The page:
“Our student-athletes,” she adds, “focused on what they had instead of what they didn’t have, and they felt thankful. They became fully aware of the illnesses and deaths, of the sacrifices people were making—sacrifices that you couldn’t compare to canceled games or postponed seasons. Don’t look for a pity party around here, because you’ll never find one. We’re resilient, on a number of levels, and patient. We remain hopeful and positive.”
Atwood grew up in a large family in Glencoe and attended Sacred Heart School in Winnetka before enrolling at Woodlands Academy. One of Jim and Barbara Baisley’s seven children, Genevieve earned three varsity letters in both basketball and softball, and she suited up for one season in volleyball. As a power forward, Atwood helped a Woodlands Wildcats basketball squad upset Class A opponents during a deep playoff run. Her husband, Bob, caught for Michigan State University baseball teams. Brian Atwood and the couple’s other two children, Mark, 11, and Maeve, 10, are active in a slew of sports and activities. Maeve is an Irish dance performer.
While growing up on the North Shore, Genevieve relished every chance to compete against her brothers in a range of sports. A Wilmette resident since 2008, she has been a regular New Trier Aquatics masters swimmer for years, working out with teammates up to three early mornings a week in Loyola Academy’s pool at the John D. Norcross ’54 Aquatic Center.
“I was into sports in high school more for the experiences than I was for anything else,” says Atwood, whose brother Jamie Baisley captained an Indiana University football team as a middle linebacker, and whose nephew Jimmy Murray plays center for the New York Jets. Niece Hope Baisley is a senior defender for the women’s soccer team at Fordham University in New York.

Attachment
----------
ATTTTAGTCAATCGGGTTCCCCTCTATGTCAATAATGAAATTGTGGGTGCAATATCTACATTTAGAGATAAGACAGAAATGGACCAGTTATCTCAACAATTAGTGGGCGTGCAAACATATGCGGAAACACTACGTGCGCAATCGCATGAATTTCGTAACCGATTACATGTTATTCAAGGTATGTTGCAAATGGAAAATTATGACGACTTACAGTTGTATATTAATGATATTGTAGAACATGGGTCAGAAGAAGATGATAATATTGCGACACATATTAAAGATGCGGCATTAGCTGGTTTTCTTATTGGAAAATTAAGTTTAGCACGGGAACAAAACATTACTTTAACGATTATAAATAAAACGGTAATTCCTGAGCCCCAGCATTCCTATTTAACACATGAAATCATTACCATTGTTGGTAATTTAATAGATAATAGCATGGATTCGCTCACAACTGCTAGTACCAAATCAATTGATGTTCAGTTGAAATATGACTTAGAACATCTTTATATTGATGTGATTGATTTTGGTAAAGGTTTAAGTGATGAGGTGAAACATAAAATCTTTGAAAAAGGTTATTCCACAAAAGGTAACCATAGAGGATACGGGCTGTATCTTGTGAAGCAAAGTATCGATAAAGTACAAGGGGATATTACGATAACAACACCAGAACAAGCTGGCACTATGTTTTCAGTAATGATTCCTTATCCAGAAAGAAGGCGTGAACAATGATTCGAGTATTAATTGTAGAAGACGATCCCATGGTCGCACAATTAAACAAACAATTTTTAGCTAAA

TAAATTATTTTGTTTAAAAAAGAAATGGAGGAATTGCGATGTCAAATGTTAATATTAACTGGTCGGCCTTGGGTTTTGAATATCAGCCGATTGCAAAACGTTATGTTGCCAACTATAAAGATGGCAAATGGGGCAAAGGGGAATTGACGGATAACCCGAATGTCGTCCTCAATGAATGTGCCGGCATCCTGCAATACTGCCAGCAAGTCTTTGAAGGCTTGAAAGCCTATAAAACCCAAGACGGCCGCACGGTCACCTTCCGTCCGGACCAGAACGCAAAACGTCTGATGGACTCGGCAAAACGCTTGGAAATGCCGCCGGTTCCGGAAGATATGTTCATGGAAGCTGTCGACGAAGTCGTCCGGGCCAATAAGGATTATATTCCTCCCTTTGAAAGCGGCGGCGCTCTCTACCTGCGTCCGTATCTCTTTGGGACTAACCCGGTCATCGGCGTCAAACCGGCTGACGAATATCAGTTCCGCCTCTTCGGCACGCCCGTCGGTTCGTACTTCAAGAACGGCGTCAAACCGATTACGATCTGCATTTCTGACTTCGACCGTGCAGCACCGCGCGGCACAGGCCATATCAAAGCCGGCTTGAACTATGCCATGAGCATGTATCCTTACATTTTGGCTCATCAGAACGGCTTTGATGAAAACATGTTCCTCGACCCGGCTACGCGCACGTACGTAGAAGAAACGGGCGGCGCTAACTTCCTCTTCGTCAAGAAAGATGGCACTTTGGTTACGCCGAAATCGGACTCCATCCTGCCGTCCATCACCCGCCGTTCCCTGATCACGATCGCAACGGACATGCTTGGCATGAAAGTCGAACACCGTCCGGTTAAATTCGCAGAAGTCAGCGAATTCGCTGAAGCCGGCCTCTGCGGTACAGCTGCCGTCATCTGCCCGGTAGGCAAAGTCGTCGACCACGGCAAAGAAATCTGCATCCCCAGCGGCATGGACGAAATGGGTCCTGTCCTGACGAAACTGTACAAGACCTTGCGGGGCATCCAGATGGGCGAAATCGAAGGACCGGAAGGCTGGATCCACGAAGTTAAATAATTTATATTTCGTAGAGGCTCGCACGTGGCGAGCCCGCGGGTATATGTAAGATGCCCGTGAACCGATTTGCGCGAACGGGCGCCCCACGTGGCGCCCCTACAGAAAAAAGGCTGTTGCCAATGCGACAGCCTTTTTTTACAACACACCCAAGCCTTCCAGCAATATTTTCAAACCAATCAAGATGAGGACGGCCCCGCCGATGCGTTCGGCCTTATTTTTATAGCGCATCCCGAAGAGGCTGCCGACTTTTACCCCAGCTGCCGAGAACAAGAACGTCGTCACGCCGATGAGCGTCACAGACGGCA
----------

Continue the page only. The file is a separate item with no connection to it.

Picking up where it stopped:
Genevieve was Mr. and Mrs. Baisley’s fourth daughter to attend St. Mary College in South Bend, Indiana, where she majored in English and minored in political science before earning her master’s degree in education at DePaul University. For four summers, beginning in 2000, Atwood taught English at Loyola Academy before welcoming her students at Northbrook Junior High School students in the fall. “I was drawn to the Catholic school setting at that time in my career,” Atwood says. “That was a huge attraction for me.”
Atwood applied for an opening in Loyola Academy’s English Department and got hired. One position led to another and to another and to several others. She also worked in the school’s O’Shaughnessy Center, which provides a structured, nurturing academic support system to promote lifelong independent learning and literacy. Atwood served as an assistant dean of student life as well, in addition to guiding athletes in three sports and heading the academy’s Admissions Department.
“I had not anticipated having the opportunity to be Loyola’s VP for athletics and fitness,” Atwood admits. “But, once I started doing it, my thinking became the thinking I’d had in every position at Loyola. That is, ‘Do your job, work hard, and hope good things will happen.’ I enjoy challenges. I enjoy challenging myself. And the best part is getting to do this while working with great people—Loyola Academy students, coaches, and administrators, as well as the wonderful families in our community.”